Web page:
We’ve all heard of infectious laughs. But how about infectious eyebrows?
That’s what 12 women from Switzerland were left with after a freelance artist with a pot of tainted ink applied permanent makeup to the women’s brows, resulting in a serious mycobacterial infection.
This particular kind of nasty infection is becoming increasingly common as a complication of cosmetic procedures, according to the case study, reported in the Oxford Journal, Clinical Infectious Diseases.
They’re also nothing to sneeze at, says Dr. Joel Schlessinger, a dermatologist and board certified cosmetic surgeon from Omaha, Neb., who didn’t treat the Swiss women (whose median age was 56, by the way).
“A mycobacterial infection is way more severe than a staph infection, and staph infections can be fatal in some cases,” he says. “Mycobacterial infections are just not as treatable. Once it takes hold, there’s very little that can be done to fix it other than a very long course of antibiotics or excision of the affected area.”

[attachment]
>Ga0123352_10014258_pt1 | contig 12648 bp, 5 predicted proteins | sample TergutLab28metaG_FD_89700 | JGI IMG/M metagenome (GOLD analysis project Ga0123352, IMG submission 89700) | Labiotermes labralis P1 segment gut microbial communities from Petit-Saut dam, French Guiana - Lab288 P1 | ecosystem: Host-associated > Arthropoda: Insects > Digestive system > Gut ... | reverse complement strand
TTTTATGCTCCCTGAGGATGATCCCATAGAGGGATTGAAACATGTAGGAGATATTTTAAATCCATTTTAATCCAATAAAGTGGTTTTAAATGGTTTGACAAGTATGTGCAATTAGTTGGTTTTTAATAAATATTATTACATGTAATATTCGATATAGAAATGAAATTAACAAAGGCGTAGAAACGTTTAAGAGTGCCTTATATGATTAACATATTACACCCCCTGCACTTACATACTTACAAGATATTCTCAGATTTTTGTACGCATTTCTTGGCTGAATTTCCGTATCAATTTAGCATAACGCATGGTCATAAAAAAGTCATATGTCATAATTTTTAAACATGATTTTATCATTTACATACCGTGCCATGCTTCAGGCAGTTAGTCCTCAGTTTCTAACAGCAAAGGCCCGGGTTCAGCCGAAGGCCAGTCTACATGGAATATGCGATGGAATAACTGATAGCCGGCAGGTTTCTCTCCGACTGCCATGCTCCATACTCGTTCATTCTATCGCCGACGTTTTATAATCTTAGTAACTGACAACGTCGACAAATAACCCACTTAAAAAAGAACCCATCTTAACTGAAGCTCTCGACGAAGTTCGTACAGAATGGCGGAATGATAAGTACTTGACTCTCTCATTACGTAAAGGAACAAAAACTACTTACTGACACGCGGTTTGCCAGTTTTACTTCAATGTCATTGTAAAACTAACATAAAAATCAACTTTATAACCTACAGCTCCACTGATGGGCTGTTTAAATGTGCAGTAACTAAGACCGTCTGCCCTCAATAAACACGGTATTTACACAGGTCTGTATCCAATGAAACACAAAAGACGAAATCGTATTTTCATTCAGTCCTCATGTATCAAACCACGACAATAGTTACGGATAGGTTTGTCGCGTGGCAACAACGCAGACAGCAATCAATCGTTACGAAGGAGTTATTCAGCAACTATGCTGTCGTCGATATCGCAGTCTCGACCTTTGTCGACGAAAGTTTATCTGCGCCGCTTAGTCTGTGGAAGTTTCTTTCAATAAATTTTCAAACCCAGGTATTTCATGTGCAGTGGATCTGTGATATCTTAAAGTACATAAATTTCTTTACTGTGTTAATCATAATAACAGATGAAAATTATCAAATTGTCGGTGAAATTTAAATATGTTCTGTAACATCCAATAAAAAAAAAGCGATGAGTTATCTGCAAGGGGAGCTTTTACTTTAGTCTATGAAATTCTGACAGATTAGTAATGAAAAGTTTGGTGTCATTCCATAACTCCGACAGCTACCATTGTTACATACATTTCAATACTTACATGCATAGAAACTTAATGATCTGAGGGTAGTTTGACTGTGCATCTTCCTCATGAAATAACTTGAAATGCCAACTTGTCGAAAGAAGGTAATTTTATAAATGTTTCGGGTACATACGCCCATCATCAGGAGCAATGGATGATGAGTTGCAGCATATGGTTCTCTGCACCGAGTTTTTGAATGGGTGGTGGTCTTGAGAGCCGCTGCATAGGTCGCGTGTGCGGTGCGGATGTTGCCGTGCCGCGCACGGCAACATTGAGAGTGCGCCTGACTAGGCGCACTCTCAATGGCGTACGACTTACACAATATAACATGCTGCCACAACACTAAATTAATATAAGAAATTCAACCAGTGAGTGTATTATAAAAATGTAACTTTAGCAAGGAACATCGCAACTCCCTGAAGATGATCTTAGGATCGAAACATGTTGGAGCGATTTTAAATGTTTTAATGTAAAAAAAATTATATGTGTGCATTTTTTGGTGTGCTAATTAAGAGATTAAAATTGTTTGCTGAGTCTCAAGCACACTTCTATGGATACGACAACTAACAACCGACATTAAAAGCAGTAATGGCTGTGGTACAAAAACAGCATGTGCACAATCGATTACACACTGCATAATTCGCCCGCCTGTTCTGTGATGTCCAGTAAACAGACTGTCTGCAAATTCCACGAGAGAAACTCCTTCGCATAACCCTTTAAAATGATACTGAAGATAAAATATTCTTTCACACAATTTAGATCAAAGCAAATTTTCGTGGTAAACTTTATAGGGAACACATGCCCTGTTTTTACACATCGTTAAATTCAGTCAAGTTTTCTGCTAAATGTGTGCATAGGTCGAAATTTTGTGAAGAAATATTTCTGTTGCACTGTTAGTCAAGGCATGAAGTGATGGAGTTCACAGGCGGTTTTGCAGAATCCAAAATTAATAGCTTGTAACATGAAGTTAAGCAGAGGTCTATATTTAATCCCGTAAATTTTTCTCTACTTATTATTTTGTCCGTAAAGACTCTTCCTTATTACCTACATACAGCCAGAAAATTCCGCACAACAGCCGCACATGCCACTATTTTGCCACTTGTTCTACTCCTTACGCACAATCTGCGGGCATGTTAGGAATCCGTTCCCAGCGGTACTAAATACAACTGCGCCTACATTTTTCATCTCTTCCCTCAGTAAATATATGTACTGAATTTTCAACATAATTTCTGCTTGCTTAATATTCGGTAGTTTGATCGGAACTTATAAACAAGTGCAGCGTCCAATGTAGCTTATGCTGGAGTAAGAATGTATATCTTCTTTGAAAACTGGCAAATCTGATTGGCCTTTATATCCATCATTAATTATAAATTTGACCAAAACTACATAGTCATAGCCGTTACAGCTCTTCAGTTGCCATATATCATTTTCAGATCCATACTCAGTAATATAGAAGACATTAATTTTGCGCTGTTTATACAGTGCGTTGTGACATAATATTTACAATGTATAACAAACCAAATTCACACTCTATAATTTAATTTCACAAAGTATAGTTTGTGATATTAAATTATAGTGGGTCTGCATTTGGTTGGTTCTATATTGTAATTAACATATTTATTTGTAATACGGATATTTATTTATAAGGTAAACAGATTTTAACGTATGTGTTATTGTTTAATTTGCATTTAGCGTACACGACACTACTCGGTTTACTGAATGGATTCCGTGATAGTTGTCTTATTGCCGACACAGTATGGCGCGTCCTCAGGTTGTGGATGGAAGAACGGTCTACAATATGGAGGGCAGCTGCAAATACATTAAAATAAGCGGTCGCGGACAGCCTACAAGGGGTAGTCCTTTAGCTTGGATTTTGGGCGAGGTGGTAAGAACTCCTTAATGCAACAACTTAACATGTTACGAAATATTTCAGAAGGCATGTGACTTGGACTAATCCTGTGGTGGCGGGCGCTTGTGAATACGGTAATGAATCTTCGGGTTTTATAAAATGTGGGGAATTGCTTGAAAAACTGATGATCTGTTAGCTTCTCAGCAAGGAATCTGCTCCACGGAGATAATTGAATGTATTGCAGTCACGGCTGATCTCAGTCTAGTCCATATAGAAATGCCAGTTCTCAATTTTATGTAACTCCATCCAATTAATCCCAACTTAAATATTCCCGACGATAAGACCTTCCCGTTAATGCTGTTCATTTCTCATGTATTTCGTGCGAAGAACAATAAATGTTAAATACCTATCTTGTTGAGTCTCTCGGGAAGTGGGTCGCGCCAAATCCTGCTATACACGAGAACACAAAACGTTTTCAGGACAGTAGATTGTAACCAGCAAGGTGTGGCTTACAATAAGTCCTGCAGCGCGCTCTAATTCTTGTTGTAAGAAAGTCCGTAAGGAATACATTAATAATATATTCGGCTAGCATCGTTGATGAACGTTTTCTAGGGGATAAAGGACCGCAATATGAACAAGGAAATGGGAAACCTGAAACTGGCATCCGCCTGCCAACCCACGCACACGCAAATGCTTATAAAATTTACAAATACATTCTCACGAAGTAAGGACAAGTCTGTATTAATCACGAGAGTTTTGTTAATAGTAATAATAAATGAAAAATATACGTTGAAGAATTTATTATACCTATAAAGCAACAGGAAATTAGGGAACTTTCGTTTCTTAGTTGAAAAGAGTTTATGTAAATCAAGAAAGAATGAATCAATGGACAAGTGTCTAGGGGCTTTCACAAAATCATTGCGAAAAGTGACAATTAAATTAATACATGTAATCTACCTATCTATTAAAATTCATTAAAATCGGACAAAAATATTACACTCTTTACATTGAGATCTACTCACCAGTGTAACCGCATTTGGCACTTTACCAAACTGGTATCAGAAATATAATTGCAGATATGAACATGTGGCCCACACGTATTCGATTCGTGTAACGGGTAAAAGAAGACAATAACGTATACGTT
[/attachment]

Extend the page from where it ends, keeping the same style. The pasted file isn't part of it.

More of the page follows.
Of the 12 women infected, 10 had to undergo surgery. Some had to have a “partial paroditectomy” (meaning they had to have the lymph nodes in their neck taken out because the infection was lodged there). Others had to have their infected eyebrows surgically removed.
But that wasn’t all. All 12 of the women had to take a harsh triple-whammy of antibiotics (clarithromycin, cipoflaxacin and rifabutin) for weeks -- or months -- on end (some had to take the concoction for nearly a year).
Schlessinger says infections like this are often the result of “fly- by-night” medi-spas and salons that don’t adhere to safe, sterile practices.
“We see a lot of people enter this field with little or no training and less strict ideas of how they maintain their instruments,” he says. “They may share instruments between people without cleaning them or throw them in a very minimally sterilizing instrument bath for only a few minutes. Typically, sterility is the first thing to go in these operations.”